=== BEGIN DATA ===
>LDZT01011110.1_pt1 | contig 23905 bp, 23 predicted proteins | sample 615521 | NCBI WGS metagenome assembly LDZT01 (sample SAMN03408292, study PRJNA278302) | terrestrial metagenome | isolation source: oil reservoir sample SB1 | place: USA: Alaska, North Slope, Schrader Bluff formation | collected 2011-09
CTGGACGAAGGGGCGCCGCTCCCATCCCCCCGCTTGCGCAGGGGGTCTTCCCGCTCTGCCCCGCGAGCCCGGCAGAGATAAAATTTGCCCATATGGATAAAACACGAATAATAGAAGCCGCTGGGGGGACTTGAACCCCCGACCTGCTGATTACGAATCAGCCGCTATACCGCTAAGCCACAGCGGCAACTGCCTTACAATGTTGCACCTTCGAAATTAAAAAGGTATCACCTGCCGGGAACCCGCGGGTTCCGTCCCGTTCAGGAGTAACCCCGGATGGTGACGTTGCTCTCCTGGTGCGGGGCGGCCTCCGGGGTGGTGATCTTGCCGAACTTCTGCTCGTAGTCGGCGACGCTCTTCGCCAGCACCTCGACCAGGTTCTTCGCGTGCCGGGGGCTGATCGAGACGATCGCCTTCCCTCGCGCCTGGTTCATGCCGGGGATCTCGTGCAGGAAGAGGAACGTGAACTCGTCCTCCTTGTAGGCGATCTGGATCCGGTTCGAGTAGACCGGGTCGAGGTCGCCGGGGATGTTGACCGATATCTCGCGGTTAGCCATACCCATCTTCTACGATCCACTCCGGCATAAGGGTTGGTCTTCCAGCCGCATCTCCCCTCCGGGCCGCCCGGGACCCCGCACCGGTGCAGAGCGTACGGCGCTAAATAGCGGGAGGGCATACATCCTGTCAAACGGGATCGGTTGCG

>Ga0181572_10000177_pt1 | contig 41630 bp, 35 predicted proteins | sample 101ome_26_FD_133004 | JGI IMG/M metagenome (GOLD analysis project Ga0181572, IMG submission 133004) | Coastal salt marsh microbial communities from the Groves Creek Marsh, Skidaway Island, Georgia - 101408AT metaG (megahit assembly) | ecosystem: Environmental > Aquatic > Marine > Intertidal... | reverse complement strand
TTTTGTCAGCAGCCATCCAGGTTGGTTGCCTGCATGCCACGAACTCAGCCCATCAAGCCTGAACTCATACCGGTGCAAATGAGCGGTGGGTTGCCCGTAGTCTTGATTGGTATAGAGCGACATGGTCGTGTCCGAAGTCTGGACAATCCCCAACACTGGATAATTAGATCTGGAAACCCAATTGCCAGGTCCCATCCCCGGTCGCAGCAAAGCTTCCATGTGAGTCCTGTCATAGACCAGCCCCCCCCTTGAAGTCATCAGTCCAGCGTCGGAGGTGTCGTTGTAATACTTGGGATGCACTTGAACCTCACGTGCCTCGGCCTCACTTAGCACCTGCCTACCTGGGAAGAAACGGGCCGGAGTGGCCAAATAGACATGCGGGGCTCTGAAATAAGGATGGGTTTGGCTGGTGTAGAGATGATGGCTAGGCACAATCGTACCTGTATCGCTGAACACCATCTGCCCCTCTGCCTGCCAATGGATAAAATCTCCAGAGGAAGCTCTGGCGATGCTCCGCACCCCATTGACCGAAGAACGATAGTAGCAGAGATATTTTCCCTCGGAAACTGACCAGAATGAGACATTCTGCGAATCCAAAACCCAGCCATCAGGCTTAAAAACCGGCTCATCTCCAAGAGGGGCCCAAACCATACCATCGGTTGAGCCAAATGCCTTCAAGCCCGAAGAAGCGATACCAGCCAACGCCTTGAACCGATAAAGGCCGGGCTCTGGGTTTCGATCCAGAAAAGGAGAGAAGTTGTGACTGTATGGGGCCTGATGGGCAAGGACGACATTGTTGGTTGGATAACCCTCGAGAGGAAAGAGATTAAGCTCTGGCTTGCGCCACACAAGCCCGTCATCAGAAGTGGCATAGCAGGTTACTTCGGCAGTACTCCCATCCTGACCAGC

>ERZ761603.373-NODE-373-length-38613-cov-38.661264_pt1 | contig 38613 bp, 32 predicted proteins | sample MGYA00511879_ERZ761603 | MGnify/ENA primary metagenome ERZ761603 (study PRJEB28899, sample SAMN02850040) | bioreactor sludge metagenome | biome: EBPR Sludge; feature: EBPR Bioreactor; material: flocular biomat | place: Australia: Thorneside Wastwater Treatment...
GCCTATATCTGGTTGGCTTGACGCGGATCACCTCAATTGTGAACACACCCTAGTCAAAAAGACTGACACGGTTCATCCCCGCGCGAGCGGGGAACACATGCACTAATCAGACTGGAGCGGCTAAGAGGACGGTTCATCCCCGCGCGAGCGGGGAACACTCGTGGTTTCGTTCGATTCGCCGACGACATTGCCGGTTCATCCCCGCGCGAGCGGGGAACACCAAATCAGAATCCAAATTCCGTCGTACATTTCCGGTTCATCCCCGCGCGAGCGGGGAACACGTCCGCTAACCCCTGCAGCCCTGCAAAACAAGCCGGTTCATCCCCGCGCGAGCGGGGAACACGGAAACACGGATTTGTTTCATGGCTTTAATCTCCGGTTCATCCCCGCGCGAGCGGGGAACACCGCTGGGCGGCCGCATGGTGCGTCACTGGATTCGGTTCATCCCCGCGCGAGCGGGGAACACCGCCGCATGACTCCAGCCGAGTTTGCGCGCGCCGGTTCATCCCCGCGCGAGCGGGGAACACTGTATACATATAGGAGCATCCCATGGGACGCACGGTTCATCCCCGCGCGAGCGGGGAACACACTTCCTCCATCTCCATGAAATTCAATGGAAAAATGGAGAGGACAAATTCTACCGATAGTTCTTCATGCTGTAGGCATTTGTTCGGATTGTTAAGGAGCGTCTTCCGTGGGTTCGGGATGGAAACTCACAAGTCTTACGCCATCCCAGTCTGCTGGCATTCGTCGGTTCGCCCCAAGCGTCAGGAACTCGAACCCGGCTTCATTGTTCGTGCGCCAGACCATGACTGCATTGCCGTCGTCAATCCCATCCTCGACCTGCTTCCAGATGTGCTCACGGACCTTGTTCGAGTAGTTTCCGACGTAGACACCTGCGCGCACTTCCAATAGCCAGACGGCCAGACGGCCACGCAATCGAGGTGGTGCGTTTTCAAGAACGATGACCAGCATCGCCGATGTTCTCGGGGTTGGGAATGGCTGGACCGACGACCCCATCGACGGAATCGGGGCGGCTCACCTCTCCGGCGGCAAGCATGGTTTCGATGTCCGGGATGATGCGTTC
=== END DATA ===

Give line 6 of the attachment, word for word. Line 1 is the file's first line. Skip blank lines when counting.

GCCTATATCTGGTTGGCTTGACGCGGATCACCTCAATTGTGAACACACCCTAGTCAAAAAGACTGACACGGTTCATCCCCGCGCGAGCGGGGAACACATGCACTAATCAGACTGGAGCGGCTAAGAGGACGGTTCATCCCCGCGCGAGCGGGGAACACTCGTGGTTTCGTTCGATTCGCCGACGACATTGCCGGTTCATCCCCGCGCGAGCGGGGAACACCAAATCAGAATCCAAATTCCGTCGTACATTTCCGGTTCATCCCCGCGCGAGCGGGGAACACGTCCGCTAACCCCTGCAGCCCTGCAAAACAAGCCGGTTCATCCCCGCGCGAGCGGGGAACACGGAAACACGGATTTGTTTCATGGCTTTAATCTCCGGTTCATCCCCGCGCGAGCGGGGAACACCGCTGGGCGGCCGCATGGTGCGTCACTGGATTCGGTTCATCCCCGCGCGAGCGGGGAACACCGCCGCATGACTCCAGCCGAGTTTGCGCGCGCCGGTTCATCCCCGCGCGAGCGGGGAACACTGTATACATATAGGAGCATCCCATGGGACGCACGGTTCATCCCCGCGCGAGCGGGGAACACACTTCCTCCATCTCCATGAAATTCAATGGAAAAATGGAGAGGACAAATTCTACCGATAGTTCTTCATGCTGTAGGCATTTGTTCGGATTGTTAAGGAGCGTCTTCCGTGGGTTCGGGATGGAAACTCACAAGTCTTACGCCATCCCAGTCTGCTGGCATTCGTCGGTTCGCCCCAAGCGTCAGGAACTCGAACCCGGCTTCATTGTTCGTGCGCCAGACCATGACTGCATTGCCGTCGTCAATCCCATCCTCGACCTGCTTCCAGATGTGCTCACGGACCTTGTTCGAGTAGTTTCCGACGTAGACACCTGCGCGCACTTCCAATAGCCAGACGGCCAGACGGCCACGCAATCGAGGTGGTGCGTTTTCAAGAACGATGACCAGCATCGCCGATGTTCTCGGGGTTGGGAATGGCTGGACCGACGACCCCATCGACGGAATCGGGGCGGCTCACCTCTCCGGCGGCAAGCATGGTTTCGATGTCCGGGATGATGCGTTC